LVIV, Ukraine (CNS) — The Ukrainian government said it would sanction members of the Ukrainian Orthodox Church affiliated with the Moscow Patriarchate.
After a Dec. 1 meeting of the National Security and Defense Council, Ukrainian President Volodymyr Zelenskyy said the government also would review if the church met the legal criteria for use of one of the main shrines of Ukraine, the Kyiv-Pechersk Lavra, or Kyiv Monastery of the Caves.
“Unfortunately, even Russian terror and full-scale war did not convince some figures that it is worth overcoming the temptation of evil. Well, we have to create conditions where no actors dependent on the aggressor state will have an opportunity to manipulate Ukrainians and weaken Ukraine from within,” Zelenskyy said.
The security council instructed the Ukrainian parliament to draft a law making it impossible for religious organizations affiliated with centers of influence in Russia to operate in Ukraine, reported Religious Information Service of Ukraine.
In addition, the State Service for Ethnopolitics and Freedom of Conscience was told to ensure the religious examination of the management statute of the Ukrainian Orthodox Church for the presence of a church-canonical connection with the Moscow Patriarchate and, if necessary, to take measures provided for by law.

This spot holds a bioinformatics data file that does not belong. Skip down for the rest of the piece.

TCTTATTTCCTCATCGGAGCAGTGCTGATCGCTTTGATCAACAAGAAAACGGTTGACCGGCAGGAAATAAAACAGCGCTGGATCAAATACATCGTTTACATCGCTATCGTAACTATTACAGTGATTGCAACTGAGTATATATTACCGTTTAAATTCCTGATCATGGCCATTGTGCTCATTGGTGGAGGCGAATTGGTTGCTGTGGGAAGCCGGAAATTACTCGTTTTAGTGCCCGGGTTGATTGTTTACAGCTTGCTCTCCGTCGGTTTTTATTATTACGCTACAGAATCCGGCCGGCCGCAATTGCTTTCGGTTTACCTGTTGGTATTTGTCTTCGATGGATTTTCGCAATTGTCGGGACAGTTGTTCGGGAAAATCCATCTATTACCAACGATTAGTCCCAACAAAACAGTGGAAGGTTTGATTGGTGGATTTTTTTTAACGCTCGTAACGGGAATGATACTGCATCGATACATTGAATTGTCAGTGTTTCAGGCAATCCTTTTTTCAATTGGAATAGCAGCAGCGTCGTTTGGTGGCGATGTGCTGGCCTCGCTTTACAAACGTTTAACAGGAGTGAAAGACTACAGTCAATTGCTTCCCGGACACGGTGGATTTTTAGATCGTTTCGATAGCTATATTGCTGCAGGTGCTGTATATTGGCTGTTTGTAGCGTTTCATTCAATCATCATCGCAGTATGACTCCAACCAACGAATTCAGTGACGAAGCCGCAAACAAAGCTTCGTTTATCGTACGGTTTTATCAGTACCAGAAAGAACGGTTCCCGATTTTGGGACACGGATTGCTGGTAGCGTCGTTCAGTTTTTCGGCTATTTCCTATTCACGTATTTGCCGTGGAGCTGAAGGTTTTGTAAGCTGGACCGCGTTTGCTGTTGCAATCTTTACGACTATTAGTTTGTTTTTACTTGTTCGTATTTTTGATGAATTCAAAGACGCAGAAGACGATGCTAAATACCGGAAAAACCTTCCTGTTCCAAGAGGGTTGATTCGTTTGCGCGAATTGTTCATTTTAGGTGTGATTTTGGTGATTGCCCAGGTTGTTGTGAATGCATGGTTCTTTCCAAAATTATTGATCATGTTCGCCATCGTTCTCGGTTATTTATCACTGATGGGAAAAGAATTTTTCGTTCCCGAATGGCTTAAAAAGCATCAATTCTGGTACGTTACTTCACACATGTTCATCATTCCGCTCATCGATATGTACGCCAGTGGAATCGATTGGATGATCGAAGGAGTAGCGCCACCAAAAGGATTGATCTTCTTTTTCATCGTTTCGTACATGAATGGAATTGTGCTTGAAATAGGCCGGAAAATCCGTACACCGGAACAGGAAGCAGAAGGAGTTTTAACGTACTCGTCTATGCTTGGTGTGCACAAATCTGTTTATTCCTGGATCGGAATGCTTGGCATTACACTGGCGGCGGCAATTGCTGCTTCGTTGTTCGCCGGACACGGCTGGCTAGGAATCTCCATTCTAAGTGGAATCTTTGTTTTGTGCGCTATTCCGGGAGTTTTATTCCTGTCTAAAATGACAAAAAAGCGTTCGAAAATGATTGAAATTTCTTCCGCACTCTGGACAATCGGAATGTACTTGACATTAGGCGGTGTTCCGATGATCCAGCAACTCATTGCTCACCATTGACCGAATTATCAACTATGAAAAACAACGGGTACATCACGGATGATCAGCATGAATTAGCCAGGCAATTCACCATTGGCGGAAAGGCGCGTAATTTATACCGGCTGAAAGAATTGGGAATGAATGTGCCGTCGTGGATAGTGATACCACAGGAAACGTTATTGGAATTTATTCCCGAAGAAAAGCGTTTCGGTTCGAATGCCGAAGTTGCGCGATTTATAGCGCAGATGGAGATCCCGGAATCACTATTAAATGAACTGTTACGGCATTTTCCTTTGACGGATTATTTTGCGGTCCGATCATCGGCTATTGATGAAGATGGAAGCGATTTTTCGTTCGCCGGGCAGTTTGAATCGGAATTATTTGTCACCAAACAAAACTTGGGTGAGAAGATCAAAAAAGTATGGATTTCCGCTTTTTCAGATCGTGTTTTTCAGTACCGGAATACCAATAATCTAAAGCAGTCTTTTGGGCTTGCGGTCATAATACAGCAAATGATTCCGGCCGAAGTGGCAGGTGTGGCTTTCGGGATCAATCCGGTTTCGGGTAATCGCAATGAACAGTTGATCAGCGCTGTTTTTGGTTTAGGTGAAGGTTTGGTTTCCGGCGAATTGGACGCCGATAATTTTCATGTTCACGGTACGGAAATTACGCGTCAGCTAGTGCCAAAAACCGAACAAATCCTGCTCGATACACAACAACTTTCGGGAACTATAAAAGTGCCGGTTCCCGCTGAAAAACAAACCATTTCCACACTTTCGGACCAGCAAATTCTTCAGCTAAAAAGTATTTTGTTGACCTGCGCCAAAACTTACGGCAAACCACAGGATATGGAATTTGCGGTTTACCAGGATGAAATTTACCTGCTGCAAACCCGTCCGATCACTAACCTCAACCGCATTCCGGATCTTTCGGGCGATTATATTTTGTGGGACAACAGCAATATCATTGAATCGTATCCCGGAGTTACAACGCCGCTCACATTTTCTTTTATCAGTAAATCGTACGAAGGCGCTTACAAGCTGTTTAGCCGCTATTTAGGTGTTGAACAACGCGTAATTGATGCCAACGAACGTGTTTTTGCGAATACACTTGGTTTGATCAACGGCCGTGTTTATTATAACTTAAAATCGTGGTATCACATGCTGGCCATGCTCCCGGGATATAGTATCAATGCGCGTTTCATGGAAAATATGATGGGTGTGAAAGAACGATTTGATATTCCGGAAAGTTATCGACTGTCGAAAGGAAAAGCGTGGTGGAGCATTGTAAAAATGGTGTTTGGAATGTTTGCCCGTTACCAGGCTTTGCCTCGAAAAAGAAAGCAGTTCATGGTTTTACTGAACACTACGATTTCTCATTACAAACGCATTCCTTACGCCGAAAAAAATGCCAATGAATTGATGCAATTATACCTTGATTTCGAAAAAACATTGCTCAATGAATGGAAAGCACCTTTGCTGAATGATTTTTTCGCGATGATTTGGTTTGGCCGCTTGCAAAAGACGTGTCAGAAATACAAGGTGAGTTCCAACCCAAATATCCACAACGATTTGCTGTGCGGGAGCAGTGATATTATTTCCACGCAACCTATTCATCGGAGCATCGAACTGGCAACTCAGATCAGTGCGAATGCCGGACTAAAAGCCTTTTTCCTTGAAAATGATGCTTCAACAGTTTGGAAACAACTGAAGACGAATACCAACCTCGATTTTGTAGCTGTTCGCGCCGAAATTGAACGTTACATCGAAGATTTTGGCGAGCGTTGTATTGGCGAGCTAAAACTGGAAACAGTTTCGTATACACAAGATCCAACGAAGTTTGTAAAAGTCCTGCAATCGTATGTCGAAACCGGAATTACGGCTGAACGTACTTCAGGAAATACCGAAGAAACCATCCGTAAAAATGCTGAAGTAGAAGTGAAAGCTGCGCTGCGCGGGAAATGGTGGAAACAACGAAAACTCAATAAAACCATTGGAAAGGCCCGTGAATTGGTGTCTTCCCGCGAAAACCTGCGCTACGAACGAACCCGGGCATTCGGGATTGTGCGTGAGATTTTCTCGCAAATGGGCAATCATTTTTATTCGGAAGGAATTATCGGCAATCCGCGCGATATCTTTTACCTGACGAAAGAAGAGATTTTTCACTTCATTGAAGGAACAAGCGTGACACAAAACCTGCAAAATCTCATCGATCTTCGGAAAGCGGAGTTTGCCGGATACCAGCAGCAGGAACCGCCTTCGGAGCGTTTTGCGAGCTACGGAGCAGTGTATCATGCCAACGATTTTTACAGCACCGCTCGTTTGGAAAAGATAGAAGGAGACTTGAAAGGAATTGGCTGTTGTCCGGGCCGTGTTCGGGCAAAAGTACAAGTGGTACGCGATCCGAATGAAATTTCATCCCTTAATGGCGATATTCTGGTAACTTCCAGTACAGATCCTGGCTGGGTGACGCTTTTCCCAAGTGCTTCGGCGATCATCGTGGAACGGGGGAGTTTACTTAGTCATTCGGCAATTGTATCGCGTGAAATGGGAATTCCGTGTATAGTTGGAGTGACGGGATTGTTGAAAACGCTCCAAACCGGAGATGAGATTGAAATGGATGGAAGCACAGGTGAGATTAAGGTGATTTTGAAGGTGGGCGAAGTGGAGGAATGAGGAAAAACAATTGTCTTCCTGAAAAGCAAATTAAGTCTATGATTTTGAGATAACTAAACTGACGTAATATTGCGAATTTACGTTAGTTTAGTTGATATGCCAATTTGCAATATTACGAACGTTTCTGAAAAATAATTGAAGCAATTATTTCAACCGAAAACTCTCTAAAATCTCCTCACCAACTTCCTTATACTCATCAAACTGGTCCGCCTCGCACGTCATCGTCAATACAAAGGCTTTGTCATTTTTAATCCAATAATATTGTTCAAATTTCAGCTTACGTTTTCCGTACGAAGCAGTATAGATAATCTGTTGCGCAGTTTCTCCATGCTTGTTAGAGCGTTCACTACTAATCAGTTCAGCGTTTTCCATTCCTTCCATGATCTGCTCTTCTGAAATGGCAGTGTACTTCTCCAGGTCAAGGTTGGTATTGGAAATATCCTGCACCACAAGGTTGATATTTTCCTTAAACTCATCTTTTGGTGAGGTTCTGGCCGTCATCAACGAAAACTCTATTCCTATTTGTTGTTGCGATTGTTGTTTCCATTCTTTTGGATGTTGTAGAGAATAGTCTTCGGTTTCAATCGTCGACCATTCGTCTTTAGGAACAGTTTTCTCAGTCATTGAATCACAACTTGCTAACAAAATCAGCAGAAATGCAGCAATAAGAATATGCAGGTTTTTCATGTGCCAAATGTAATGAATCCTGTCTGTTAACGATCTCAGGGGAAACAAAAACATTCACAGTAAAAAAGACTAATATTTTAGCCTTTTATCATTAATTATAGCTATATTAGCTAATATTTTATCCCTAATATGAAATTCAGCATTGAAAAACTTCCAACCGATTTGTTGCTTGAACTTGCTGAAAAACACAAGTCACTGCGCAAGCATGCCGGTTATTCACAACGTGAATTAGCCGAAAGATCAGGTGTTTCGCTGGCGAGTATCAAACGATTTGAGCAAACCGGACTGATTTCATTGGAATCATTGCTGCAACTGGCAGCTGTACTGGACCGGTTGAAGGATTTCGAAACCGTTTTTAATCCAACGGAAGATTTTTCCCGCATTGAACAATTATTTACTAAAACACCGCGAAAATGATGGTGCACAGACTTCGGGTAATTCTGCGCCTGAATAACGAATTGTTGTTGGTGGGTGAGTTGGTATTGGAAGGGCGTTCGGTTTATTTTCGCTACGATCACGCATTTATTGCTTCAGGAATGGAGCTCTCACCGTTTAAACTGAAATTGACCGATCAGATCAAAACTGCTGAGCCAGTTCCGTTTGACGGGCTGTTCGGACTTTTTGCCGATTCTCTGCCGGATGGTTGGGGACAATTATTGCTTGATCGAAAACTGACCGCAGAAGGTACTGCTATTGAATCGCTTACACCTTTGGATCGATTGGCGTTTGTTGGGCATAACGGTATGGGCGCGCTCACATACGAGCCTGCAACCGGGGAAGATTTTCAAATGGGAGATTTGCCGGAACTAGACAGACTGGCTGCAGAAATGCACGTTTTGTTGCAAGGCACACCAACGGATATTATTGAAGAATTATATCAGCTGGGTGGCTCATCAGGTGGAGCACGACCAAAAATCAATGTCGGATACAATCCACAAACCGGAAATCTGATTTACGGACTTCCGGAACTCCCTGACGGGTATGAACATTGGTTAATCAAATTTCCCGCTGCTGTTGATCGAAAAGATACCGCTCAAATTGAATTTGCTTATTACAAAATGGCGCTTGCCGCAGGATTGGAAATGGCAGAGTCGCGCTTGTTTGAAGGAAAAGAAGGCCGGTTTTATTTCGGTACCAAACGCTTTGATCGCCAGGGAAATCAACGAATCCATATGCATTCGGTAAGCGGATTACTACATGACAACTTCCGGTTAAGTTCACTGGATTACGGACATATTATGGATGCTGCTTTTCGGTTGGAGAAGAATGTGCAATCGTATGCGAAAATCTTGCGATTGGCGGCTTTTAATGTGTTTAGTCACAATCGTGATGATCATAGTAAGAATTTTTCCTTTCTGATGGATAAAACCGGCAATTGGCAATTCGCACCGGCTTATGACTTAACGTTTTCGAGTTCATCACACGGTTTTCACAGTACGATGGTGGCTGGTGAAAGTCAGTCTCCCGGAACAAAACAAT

“We need to raise the status and strengthen the capabilities of the State Service for Ethnopolitics and Freedom of Conscience,” Zelenskyy said. “This structure will be reformed, which will enable it to really protect the rights and legitimate interests of the Ukrainians and the state.
“With these and other decisions, we guarantee Ukraine’s spiritual independence,” he added.
“I would like to emphasize: In 1991, our state embarked on the legal and democratic path. We will continue this path. Only legal steps. Balanced decisions. And national interests,” Zelenskyy said.
In early 2019, Ecumenical Patriarch Bartholomew of Constantinople formally signed a “tomos” recognizing the Orthodox Church of Ukraine, which was formed by members of three separate Orthodox communities, including one formally tied to the Russian Orthodox Church for more than 300 years.
However, Patriarch Kirill of Moscow, head of the Russian Orthodox Church, which oversaw the largest branch of Orthodox faithful in Ukraine, strongly objected to the move and announced later that year that his church was breaking its eucharistic communion with Constantinople.
As the war began and, especially, as it progressed and evidence of war crimes grew, Metropolitan Onufry of Kyiv, head of the Ukrainian Orthodox Church tied to the Moscow Patriarchate, increasingly distanced himself from Moscow and assured his Ukrainian faithful that the church was with them. But questions remain about how committed Metropolitan Onufry’s clergy are to defending Ukraine’s right to exist.